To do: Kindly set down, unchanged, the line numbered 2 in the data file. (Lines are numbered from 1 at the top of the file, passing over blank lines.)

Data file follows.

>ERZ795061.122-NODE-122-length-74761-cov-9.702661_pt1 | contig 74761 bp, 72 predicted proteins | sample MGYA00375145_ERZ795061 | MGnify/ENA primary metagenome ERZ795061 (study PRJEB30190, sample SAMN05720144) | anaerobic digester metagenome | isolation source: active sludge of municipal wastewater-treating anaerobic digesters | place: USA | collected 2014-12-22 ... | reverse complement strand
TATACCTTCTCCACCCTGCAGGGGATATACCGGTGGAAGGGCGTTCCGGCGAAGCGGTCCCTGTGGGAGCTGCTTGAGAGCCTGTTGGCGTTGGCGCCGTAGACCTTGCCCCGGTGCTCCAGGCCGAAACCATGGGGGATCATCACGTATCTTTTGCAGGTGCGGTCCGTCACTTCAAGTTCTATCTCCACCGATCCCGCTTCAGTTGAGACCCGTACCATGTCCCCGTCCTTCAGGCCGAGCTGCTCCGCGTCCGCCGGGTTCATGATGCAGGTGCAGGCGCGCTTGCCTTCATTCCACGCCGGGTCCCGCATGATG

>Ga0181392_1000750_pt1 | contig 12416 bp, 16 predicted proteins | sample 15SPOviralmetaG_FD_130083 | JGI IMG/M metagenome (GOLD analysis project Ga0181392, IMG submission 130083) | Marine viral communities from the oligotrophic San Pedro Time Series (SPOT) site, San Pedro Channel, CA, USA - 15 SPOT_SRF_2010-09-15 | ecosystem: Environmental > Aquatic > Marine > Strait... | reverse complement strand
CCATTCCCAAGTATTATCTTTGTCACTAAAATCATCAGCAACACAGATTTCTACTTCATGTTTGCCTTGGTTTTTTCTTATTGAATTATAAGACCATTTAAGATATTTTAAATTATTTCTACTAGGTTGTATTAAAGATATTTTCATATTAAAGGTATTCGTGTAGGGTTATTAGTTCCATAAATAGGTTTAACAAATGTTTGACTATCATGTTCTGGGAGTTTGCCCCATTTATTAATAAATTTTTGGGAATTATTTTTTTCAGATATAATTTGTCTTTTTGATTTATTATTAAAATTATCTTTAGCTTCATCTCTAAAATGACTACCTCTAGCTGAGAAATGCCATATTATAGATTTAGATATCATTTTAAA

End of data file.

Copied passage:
TATACCTTCTCCACCCTGCAGGGGATATACCGGTGGAAGGGCGTTCCGGCGAAGCGGTCCCTGTGGGAGCTGCTTGAGAGCCTGTTGGCGTTGGCGCCGTAGACCTTGCCCCGGTGCTCCAGGCCGAAACCATGGGGGATCATCACGTATCTTTTGCAGGTGCGGTCCGTCACTTCAAGTTCTATCTCCACCGATCCCGCTTCAGTTGAGACCCGTACCATGTCCCCGTCCTTCAGGCCGAGCTGCTCCGCGTCCGCCGGGTTCATGATGCAGGTGCAGGCGCGCTTGCCTTCATTCCACGCCGGGTCCCGCATGATG